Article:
Sunday, July 23, 2006

Letters to Melissa - Piney Lake (Part 1)

Dear Sweet Melissa:

David and I went camping last weekend. Camping is when you load up the car with food and shelter and blow-up mattresses (and the pump to blow them up) and toilet paper and snacks and booze (lots of booze) and flashlights and bug spray and seven layers of clothing and sunscreen and zip-up bags to sleep in and pillows and coolers filled with ice and a shovel (to bury you know what!) and a saw and a hatchet and fold-up camping chairs and hats and ten pairs of socks (they get wet!) and hiking boots and running shoes (for me, at least) and trail shoes and underwear (if you happen to do underwear) and cameras and feelings of adventure and good tidings 'cause you're going to be in the wilderness and might see Bambi and, well, lots of gas in the tank and air in the tires. But, sweetheart, that's just the beginning.

This is the second year we've gone camping (to Piney Lake north of Vail) with our friends John and Fred and Clayton and Richard and Bob (this year's "newbie") and Clayton's and Richard's two beautiful blond retrievers, Sydney and Roo (Kangaroo, if you were wondering). Honey, let me tell you that Clayton offered to leave Sydney and Roo home this time if we wanted to take you with us and we said, no, you just wouldn't enjoy such a thing and, well, you went to heaven before we went camping anyway. But, it was kind of Clayton to think of you. (I know honey. You would have gone to the ends of the earth for us. Even camping. But, your old hips just weren't up to it.)

The second part to camping is driving to the hills. We experienced (or, at least I did) a little trepidation about taking the Lincoln because once you take the turn off at Vail there's ten miles of dirt road that requires navigation and, yes, the Lincoln's air suspension aside, the possibility of bottoming out (like a boat on a sandbar) is something one does have to think about when driving a Lincoln on a dirt road in the Colorado Rockies. I'm happy to tell you that this second leg of the camping adventure was fairly uneventful; there were no incidents of bottoming out, as the dirt road had obviously been graded recently.

The third part of camping involves unloading, setting-up, erecting all the shit (sorry, but that's probably the most descriptive and universally understood word I can think of right now) from the car that you packed before you left home in Denver, some one-hundred and twenty odd miles to the east, on the other side of the Continental Divide.

David and I sat up our tent first after we sprayed OFF all over our bodies. You can see our pretty tent next to the Lincoln in the picture above. The erection of tents is a little more difficult than when I was a kid. I mean, today you've got all these fiberglass rods and metal and plastic rings and nylon sleeves and three pages of erection instructions sewn right into the tent itself that, if not followed explicitly might spell your demise from biting flies or biting bears (I'm not sure which is worse!). But, let me tell you that it took David and me only about three tries to get the damned thing set-up correctly as the picture above irrefutably proves.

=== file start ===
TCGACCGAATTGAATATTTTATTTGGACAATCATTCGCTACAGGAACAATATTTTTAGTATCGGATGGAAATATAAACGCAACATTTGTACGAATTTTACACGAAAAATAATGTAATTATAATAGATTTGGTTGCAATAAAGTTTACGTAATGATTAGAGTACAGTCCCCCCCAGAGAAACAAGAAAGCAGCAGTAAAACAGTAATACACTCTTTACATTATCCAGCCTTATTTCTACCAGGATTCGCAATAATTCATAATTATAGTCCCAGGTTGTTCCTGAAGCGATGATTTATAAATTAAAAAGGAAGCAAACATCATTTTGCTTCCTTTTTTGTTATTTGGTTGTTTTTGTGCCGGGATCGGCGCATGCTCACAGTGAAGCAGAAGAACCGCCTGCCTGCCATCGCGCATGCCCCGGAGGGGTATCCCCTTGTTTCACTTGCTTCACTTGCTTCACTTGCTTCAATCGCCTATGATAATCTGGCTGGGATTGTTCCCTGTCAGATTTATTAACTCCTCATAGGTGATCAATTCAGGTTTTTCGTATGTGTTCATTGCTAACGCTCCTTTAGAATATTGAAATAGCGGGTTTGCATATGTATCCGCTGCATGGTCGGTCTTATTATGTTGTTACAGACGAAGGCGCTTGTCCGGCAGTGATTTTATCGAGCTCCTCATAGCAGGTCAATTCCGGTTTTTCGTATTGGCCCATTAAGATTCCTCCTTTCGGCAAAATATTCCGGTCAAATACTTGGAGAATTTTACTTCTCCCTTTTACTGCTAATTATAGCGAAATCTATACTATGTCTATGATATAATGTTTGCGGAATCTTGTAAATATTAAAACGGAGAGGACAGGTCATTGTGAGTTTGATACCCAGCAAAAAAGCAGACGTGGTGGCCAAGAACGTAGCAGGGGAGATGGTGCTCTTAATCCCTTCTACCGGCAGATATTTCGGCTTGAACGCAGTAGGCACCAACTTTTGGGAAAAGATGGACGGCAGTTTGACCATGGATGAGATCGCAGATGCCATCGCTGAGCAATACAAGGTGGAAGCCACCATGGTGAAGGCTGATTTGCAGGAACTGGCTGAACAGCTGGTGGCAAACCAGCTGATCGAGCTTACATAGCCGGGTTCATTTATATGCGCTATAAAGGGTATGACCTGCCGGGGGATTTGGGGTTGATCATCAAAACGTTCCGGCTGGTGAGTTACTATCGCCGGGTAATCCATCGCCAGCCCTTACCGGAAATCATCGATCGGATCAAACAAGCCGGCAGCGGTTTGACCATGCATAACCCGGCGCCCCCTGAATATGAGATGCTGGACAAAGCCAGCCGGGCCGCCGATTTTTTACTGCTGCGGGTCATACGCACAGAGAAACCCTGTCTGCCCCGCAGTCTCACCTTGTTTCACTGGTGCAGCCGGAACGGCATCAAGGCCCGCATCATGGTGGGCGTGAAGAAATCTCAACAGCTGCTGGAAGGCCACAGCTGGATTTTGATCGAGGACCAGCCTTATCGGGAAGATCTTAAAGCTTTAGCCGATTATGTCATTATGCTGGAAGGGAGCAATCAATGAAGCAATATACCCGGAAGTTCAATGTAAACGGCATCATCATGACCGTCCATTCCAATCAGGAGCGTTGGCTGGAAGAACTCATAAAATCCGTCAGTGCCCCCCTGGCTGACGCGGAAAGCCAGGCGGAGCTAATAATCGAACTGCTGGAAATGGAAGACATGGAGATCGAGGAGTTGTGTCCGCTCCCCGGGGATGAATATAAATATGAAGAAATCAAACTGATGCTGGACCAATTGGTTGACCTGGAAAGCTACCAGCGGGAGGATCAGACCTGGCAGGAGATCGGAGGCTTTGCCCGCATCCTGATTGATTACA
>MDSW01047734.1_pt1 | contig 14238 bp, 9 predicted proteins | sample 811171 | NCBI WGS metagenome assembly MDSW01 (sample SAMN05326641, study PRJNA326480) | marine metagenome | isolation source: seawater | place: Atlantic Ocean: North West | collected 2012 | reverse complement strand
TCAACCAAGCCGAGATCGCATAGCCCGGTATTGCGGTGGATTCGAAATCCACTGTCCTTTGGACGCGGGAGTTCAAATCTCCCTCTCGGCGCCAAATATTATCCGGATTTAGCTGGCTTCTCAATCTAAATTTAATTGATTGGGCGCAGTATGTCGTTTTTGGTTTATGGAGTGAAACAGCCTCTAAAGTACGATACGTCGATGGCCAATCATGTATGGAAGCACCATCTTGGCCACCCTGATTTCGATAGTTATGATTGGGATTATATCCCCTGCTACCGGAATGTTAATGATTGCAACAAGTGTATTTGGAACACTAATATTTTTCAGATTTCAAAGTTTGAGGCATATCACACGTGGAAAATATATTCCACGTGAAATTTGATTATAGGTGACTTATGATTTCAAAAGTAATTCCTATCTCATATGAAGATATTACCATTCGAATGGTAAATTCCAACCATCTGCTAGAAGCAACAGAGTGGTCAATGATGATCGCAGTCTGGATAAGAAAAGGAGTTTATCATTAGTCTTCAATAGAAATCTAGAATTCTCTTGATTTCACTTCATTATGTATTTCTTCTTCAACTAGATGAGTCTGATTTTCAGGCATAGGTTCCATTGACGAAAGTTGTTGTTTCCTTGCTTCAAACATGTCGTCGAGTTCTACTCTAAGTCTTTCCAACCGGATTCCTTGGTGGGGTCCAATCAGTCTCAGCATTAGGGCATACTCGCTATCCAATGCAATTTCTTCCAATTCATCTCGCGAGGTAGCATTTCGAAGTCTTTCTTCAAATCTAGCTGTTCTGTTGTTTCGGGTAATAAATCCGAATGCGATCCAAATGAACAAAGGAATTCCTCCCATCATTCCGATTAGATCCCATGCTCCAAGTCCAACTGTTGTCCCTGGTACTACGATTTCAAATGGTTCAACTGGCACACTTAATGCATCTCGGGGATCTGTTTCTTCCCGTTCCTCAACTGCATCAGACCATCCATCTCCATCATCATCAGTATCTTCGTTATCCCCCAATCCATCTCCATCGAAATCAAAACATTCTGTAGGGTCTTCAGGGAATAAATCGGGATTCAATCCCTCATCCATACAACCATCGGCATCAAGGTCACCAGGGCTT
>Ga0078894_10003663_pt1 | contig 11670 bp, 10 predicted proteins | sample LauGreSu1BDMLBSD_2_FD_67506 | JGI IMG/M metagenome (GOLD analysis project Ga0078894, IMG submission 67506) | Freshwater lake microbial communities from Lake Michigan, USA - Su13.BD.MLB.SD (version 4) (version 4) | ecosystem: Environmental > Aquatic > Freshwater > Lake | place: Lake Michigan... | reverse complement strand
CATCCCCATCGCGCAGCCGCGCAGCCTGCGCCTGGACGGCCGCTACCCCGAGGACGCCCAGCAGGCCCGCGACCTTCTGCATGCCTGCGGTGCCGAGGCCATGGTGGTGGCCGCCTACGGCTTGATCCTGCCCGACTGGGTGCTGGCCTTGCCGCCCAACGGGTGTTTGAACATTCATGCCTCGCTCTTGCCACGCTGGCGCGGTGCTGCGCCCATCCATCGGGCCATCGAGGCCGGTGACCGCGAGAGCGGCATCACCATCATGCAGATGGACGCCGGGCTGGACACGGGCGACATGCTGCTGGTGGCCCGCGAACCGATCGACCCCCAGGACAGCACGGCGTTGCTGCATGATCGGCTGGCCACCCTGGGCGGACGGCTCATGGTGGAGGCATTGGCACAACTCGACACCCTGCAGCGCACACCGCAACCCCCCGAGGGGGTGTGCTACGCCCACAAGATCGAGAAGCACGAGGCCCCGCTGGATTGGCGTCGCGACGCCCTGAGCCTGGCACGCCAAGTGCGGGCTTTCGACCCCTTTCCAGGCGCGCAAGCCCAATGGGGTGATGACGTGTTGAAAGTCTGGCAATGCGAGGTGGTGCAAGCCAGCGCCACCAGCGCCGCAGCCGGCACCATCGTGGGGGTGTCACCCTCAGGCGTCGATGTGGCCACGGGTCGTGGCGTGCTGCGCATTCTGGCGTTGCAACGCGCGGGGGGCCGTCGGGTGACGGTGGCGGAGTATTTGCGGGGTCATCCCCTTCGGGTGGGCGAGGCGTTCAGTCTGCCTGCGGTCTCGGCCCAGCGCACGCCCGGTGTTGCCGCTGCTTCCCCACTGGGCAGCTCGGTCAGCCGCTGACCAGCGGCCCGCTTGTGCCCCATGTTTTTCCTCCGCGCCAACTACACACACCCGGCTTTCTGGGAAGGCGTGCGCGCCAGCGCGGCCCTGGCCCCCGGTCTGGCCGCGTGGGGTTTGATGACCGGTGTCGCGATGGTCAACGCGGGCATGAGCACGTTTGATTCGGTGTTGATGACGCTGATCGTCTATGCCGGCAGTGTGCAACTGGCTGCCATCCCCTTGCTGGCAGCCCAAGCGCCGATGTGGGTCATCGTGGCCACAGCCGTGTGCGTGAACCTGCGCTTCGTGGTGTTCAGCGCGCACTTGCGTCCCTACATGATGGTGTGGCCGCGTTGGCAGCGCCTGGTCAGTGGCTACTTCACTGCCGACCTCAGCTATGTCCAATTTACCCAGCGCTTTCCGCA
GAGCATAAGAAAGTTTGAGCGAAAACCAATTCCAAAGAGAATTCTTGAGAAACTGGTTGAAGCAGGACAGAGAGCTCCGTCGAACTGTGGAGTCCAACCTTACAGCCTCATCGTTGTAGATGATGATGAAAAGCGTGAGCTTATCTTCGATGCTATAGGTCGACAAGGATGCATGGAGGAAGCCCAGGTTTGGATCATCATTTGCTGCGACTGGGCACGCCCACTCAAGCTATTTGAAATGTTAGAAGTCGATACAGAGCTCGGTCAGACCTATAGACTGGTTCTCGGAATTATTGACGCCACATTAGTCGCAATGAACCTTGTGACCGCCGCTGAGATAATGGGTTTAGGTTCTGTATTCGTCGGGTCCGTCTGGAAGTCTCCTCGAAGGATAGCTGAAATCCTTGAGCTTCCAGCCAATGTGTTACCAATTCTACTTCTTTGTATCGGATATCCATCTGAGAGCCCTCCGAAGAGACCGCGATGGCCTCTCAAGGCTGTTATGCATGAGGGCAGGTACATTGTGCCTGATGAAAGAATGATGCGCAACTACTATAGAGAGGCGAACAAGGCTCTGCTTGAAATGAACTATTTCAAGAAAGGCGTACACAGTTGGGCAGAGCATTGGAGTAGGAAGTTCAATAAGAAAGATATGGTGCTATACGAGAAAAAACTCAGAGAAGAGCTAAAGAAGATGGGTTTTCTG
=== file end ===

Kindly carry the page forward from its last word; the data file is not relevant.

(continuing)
Now, still on the third part of the camping experience, the next thing in the protocol is to unpack the rest of the shit: the food, the booze, the chairs, the sleeping bags, the clothes, etc., etc., etc.

Part four of the camping protocol is to join the rest of the group around the late afternoon campfire, dig out your favorite alcoholic beverage, settle yourself into your camp chair (canvas and aluminum fold-up, fold-out things that have a netted sock on the arm where you put your cup or glass or bottle) and then stare into the campfire.
The picture above does not really represent the impressiveness of the fire we usually kept going in the substantial firepit that had been left there by previous temporary residents of the campsite. But, it gives you some idea of the potential of the kind of magnificent burning we accomplished that weekend.

Not wanting to bore you, Sweet Melissa, I'll leave this missive at this point and take it up again later with tales of horses and flies and tattoos and flies and booze and flies and campfire trashtalk and flies and Bambi and flies.

Good-night, Sweetheart

P.S. One more picture. That's Piney Lake with the Gore Range in the background. This is where I would have liked to have let you run free. But, it was just too late, sweetheart. I suspect you've got even more majectic fields to explore, without my silly banter; without my maudlin missive that, by the way, is helping me to get through the ache of your loss. I know that ache will never completely go away; that it will just gradually taper off a bit day by day, year by year.

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